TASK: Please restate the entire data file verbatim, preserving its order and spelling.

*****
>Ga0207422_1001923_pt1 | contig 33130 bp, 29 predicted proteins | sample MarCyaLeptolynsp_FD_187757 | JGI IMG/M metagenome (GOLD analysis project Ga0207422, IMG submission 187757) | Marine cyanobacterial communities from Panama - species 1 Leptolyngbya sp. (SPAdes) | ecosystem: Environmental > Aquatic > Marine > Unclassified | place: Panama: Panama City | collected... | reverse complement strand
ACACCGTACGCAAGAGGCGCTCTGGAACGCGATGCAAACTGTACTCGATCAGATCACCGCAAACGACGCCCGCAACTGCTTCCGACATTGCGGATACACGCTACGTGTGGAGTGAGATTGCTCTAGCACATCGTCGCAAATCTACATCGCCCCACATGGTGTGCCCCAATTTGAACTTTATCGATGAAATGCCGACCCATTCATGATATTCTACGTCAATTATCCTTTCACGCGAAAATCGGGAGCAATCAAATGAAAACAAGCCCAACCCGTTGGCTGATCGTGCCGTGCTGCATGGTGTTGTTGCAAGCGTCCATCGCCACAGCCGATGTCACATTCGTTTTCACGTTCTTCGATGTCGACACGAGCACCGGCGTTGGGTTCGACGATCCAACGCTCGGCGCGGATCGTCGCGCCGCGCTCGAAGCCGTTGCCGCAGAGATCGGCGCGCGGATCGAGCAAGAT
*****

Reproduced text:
>Ga0207422_1001923_pt1 | contig 33130 bp, 29 predicted proteins | sample MarCyaLeptolynsp_FD_187757 | JGI IMG/M metagenome (GOLD analysis project Ga0207422, IMG submission 187757) | Marine cyanobacterial communities from Panama - species 1 Leptolyngbya sp. (SPAdes) | ecosystem: Environmental > Aquatic > Marine > Unclassified | place: Panama: Panama City | collected... | reverse complement strand
ACACCGTACGCAAGAGGCGCTCTGGAACGCGATGCAAACTGTACTCGATCAGATCACCGCAAACGACGCCCGCAACTGCTTCCGACATTGCGGATACACGCTACGTGTGGAGTGAGATTGCTCTAGCACATCGTCGCAAATCTACATCGCCCCACATGGTGTGCCCCAATTTGAACTTTATCGATGAAATGCCGACCCATTCATGATATTCTACGTCAATTATCCTTTCACGCGAAAATCGGGAGCAATCAAATGAAAACAAGCCCAACCCGTTGGCTGATCGTGCCGTGCTGCATGGTGTTGTTGCAAGCGTCCATCGCCACAGCCGATGTCACATTCGTTTTCACGTTCTTCGATGTCGACACGAGCACCGGCGTTGGGTTCGACGATCCAACGCTCGGCGCGGATCGTCGCGCCGCGCTCGAAGCCGTTGCCGCAGAGATCGGCGCGCGGATCGAGCAAGAT